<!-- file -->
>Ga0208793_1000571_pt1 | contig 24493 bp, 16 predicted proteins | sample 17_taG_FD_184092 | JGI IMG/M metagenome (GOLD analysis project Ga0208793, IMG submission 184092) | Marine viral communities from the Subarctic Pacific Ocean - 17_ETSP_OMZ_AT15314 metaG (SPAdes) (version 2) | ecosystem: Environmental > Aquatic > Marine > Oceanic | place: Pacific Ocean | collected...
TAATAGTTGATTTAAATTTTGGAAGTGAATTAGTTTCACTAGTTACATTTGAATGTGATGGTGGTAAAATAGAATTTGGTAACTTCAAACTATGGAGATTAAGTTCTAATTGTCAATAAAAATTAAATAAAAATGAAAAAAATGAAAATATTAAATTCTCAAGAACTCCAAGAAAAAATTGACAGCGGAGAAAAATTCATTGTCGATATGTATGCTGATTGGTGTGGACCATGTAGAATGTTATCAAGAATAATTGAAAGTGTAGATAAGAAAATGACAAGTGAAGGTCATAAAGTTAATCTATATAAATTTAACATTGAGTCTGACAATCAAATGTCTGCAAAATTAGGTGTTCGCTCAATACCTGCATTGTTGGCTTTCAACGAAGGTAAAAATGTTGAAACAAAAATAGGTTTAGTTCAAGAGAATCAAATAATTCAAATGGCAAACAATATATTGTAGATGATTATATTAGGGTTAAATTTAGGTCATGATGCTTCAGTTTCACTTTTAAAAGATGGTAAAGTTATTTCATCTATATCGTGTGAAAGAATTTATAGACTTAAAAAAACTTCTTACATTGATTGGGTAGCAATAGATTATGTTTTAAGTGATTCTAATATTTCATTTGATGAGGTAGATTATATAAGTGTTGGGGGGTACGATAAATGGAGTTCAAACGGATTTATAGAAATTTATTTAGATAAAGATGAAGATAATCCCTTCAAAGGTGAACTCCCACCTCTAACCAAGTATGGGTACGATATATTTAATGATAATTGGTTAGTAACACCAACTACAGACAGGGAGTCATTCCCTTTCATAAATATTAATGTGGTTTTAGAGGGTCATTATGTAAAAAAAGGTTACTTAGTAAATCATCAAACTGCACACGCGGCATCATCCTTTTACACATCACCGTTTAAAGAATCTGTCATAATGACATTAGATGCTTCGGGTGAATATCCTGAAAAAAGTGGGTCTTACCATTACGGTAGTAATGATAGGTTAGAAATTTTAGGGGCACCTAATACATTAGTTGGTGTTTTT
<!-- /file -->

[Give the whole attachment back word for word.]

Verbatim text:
>Ga0208793_1000571_pt1 | contig 24493 bp, 16 predicted proteins | sample 17_taG_FD_184092 | JGI IMG/M metagenome (GOLD analysis project Ga0208793, IMG submission 184092) | Marine viral communities from the Subarctic Pacific Ocean - 17_ETSP_OMZ_AT15314 metaG (SPAdes) (version 2) | ecosystem: Environmental > Aquatic > Marine > Oceanic | place: Pacific Ocean | collected...
TAATAGTTGATTTAAATTTTGGAAGTGAATTAGTTTCACTAGTTACATTTGAATGTGATGGTGGTAAAATAGAATTTGGTAACTTCAAACTATGGAGATTAAGTTCTAATTGTCAATAAAAATTAAATAAAAATGAAAAAAATGAAAATATTAAATTCTCAAGAACTCCAAGAAAAAATTGACAGCGGAGAAAAATTCATTGTCGATATGTATGCTGATTGGTGTGGACCATGTAGAATGTTATCAAGAATAATTGAAAGTGTAGATAAGAAAATGACAAGTGAAGGTCATAAAGTTAATCTATATAAATTTAACATTGAGTCTGACAATCAAATGTCTGCAAAATTAGGTGTTCGCTCAATACCTGCATTGTTGGCTTTCAACGAAGGTAAAAATGTTGAAACAAAAATAGGTTTAGTTCAAGAGAATCAAATAATTCAAATGGCAAACAATATATTGTAGATGATTATATTAGGGTTAAATTTAGGTCATGATGCTTCAGTTTCACTTTTAAAAGATGGTAAAGTTATTTCATCTATATCGTGTGAAAGAATTTATAGACTTAAAAAAACTTCTTACATTGATTGGGTAGCAATAGATTATGTTTTAAGTGATTCTAATATTTCATTTGATGAGGTAGATTATATAAGTGTTGGGGGGTACGATAAATGGAGTTCAAACGGATTTATAGAAATTTATTTAGATAAAGATGAAGATAATCCCTTCAAAGGTGAACTCCCACCTCTAACCAAGTATGGGTACGATATATTTAATGATAATTGGTTAGTAACACCAACTACAGACAGGGAGTCATTCCCTTTCATAAATATTAATGTGGTTTTAGAGGGTCATTATGTAAAAAAAGGTTACTTAGTAAATCATCAAACTGCACACGCGGCATCATCCTTTTACACATCACCGTTTAAAGAATCTGTCATAATGACATTAGATGCTTCGGGTGAATATCCTGAAAAAAGTGGGTCTTACCATTACGGTAGTAATGATAGGTTAGAAATTTTAGGGGCACCTAATACATTAGTTGGTGTTTTT